Opponents of health care reform have often cited their opposition to any reform by claiming that it will involve the rationing of health care. They are half right. Any health care system that does not provide unlimited care to everyone employs rationing. But they conveniently ignore the fact that there is massive rationing in the current system and that the current system rations in many ways that are socially counterproductive and irrational. The most irrational statistic is that nearly half of all health care costs are invested in people in the last year of their lives. Contrast this with the lack of investment in child nutrition or prenatal care and you see how irrational the current allocation of health care resources is.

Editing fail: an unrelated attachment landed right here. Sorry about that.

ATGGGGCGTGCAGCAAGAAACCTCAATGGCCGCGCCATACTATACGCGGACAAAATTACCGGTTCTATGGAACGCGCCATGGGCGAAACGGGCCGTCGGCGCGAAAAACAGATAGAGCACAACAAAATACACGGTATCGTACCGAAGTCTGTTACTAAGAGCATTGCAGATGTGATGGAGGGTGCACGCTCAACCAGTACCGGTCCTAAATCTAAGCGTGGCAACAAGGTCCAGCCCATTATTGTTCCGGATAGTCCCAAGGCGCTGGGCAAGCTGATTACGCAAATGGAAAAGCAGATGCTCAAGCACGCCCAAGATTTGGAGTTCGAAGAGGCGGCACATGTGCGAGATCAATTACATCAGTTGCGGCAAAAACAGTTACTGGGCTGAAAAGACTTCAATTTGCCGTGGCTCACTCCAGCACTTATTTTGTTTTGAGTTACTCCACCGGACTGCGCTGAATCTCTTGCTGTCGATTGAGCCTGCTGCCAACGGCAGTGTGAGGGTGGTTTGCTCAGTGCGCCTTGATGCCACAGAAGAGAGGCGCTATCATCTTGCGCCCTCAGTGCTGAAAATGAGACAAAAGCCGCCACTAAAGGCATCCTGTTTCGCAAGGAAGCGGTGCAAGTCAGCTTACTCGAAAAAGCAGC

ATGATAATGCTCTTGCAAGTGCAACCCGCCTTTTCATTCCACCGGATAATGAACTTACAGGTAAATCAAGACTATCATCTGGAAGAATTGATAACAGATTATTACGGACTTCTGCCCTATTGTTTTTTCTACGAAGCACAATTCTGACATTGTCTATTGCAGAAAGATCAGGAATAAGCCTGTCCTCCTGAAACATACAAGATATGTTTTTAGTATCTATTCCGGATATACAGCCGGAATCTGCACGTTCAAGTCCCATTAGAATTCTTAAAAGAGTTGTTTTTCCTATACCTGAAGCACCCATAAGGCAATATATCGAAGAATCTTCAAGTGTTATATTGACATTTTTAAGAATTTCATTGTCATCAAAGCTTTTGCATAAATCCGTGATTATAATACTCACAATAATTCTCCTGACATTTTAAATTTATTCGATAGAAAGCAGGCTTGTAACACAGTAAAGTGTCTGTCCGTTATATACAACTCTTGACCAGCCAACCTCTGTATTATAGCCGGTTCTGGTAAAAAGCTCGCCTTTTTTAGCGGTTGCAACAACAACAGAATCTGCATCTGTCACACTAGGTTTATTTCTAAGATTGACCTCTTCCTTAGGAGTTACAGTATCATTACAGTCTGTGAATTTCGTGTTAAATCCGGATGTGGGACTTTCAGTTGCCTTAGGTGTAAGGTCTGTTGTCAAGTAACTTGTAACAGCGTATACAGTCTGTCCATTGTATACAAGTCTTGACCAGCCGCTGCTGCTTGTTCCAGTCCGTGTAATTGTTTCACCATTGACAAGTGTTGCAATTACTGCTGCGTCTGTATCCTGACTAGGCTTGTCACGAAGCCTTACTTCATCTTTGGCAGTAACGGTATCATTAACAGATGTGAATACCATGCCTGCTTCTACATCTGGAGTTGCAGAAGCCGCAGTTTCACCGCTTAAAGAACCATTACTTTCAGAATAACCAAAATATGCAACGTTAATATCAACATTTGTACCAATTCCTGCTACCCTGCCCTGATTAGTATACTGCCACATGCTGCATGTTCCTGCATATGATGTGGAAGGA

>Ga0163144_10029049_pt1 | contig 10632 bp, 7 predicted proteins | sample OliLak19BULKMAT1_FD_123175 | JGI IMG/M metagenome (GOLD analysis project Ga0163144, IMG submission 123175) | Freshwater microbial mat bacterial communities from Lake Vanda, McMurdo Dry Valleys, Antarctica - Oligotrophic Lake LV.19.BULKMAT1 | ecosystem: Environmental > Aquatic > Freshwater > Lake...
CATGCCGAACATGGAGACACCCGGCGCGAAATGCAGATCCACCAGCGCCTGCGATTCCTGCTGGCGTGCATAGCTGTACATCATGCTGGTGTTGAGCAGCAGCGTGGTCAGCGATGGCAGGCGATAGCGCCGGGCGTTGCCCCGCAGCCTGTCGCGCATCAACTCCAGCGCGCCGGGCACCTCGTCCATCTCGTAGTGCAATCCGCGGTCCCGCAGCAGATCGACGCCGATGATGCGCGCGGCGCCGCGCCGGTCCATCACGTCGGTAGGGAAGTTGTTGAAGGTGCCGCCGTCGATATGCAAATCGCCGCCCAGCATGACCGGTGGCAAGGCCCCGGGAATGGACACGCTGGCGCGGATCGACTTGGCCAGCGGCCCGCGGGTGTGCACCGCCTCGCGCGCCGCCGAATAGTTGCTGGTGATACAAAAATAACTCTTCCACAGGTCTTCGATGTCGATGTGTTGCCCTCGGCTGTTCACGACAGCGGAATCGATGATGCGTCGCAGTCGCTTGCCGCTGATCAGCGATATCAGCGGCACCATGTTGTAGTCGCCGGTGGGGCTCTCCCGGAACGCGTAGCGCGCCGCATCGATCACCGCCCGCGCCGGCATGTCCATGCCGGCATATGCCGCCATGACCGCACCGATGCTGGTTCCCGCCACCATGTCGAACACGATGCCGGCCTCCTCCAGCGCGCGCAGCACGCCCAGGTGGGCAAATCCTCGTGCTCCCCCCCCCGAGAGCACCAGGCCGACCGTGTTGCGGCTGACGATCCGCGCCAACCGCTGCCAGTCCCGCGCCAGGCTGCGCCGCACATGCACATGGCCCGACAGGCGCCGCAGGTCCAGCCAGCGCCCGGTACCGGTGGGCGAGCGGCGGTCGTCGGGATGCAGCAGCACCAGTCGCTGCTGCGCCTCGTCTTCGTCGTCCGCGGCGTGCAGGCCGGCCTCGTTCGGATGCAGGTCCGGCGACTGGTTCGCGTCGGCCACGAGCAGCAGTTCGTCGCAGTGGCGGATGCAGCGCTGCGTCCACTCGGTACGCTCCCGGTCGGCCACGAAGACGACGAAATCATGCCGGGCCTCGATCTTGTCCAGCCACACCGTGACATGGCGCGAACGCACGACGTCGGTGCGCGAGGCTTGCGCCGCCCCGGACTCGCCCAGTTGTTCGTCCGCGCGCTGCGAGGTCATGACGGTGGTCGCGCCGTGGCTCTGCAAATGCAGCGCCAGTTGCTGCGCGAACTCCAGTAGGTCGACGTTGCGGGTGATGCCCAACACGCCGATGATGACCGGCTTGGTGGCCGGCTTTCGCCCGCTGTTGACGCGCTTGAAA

Other incentives are badly misaligned. For example, most very poor citizens receive publicly supported health care. Should a welfare recipient get a low-paying job without health care benefits (most are unlikely candidates for upper management employment), not only do they lose their health care, so do their dependent children. Thus the current system actively discourages employment among those on the public dole.
Whose Health Care is Provided under Which System?
It is interesting to note who currently gets health care under each model.